Last Friday, a group calling itself the Coalition to Save the View held a press conference to release its analysis of four reports on the financial viability of a new convention centre for downtown Halifax. Promoters want the province to ante up one-third of its $300-million cost.

You may recall that when those vital-to-understanding-the-business-case reports were first released last winter — following a freedom of information request from (let the record show) the coalition rather than any media outlet — they were so heavily censored as to be unintelligible.

At the end of April, under orders from provincial Infrastructure Minister Bill Estabrooks, the reports were finally released, almost in full.

Initial media accounts claimed the reports supported the convention centre. While technically true, such conclusions, the coalition countered, “can only have resulted from a very superficial reading of the reports.” The coalition’s documentation includes four, small-type pages filled with quotations from the reports, each raising doubts about the case for the convention centre.

Between caveats — one report concedes it was prepared “without the benefit of any primary research” — and quietly acknowledged facts — a “huge supply of underutilized facilities in the U.S.” is forcing convention marketers to deep discount or eliminate rental rates entirely in order to attract ever fewer conventions — the coalition argues the reports don’t actually make the upbeat case they claim to.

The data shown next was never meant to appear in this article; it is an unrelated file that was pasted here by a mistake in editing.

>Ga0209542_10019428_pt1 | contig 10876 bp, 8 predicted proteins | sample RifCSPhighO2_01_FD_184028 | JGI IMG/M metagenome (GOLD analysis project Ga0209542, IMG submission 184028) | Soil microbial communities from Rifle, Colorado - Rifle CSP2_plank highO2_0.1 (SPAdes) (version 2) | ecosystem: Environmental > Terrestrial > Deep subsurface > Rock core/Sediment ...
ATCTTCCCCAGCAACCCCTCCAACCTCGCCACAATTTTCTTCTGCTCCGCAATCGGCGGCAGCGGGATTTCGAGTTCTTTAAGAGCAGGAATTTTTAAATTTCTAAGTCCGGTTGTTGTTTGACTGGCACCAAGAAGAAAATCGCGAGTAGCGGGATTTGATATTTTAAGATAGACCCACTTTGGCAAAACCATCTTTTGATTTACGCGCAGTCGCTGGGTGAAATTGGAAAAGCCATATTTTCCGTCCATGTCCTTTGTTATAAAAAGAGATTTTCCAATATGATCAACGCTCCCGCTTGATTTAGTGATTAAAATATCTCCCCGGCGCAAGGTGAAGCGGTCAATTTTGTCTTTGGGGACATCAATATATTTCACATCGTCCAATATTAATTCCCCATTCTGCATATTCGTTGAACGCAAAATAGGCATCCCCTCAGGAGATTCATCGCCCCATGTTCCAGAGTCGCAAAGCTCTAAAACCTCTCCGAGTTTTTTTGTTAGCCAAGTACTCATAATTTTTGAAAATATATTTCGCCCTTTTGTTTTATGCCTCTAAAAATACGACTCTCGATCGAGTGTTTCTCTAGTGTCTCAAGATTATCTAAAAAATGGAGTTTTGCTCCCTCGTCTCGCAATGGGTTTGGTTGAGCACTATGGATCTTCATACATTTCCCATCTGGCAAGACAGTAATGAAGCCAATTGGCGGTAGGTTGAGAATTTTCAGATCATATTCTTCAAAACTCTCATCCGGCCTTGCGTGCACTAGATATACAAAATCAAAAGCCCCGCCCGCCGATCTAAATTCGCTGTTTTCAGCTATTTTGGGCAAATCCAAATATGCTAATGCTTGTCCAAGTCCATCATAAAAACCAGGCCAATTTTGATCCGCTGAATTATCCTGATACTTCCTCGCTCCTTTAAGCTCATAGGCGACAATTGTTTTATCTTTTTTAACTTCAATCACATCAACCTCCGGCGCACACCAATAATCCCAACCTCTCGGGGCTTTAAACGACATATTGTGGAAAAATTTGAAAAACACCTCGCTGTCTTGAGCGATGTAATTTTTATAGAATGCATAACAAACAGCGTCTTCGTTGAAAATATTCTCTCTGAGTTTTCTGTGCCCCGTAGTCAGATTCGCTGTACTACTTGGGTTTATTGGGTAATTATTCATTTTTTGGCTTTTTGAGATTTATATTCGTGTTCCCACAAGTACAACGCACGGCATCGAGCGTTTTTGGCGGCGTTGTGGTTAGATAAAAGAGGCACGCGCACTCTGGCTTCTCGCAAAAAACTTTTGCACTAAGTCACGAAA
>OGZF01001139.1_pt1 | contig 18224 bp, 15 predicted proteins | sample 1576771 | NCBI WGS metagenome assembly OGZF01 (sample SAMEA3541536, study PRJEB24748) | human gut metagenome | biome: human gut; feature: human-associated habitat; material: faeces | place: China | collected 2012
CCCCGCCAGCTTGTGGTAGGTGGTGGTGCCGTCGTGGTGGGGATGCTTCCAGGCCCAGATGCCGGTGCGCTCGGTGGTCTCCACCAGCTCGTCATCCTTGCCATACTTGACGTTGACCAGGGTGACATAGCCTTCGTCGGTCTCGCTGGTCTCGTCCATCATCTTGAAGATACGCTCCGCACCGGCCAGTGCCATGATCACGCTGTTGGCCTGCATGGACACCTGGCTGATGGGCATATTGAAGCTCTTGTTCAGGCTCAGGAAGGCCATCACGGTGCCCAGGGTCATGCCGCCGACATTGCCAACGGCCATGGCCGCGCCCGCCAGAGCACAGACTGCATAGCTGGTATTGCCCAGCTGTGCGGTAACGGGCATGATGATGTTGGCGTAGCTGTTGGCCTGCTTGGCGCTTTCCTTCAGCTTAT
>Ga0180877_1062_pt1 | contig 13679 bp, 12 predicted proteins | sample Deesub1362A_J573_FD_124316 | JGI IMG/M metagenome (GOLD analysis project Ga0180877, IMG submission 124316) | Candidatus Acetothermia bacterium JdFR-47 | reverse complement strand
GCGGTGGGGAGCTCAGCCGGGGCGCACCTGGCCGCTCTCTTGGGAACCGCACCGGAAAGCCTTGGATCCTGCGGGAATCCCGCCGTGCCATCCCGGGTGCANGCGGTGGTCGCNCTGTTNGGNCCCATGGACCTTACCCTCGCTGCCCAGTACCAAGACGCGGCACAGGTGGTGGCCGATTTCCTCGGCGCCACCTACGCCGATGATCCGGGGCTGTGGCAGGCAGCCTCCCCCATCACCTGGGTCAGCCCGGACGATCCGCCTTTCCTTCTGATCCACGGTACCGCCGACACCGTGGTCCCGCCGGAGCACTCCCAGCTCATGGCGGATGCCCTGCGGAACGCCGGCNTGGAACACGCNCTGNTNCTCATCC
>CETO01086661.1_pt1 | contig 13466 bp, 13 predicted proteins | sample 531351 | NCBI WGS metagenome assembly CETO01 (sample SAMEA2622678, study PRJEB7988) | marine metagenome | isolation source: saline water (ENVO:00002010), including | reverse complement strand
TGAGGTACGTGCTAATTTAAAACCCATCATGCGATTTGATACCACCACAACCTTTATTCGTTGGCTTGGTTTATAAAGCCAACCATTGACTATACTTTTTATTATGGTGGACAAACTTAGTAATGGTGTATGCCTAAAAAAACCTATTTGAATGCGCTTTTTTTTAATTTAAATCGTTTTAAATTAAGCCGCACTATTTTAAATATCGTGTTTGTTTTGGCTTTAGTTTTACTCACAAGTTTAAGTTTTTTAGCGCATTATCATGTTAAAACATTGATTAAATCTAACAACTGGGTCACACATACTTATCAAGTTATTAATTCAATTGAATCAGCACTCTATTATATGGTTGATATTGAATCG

The coalition’s own analysis indicates it will cost governments far more to cover the interest on borrowing funds to build the centre than it will recover in additional tax revenues.

“There’s no business case,” the coalition concludes.

Rather than responding to the substance of those arguments, Halifax Herald business columnist Roger Taylor began his day-after-the-press-conference column this way: “It must be difficult for a group calling itself the Coalition to Save the View to argue that its opposition to a new convention centre in Halifax is anything other than an attempt to prevent highrises from being built in the downtown.”


Taylor coupled his swipe at the coalition’s motives — he didn’t mention that one key report in favour of a new convention centre was written by the executive director of Convention Centres of Canada, a convention industry-promoting agency — with a no-numbers, no-analysis attack on its conclusions. “The coalition’s effort to fight the project on economic grounds,” he wrote, “fell short.”

Of what exactly?

The convention centre is beginning to sound like the Commonwealth Games all over again. With promoters and the puff press urging us to drink the Kool Aid — without wanting to tell us what’s really in it.

– Stephen Kimber, the Rogers Communications Chair in Journalism at the University of Kings College, is the author of eight books.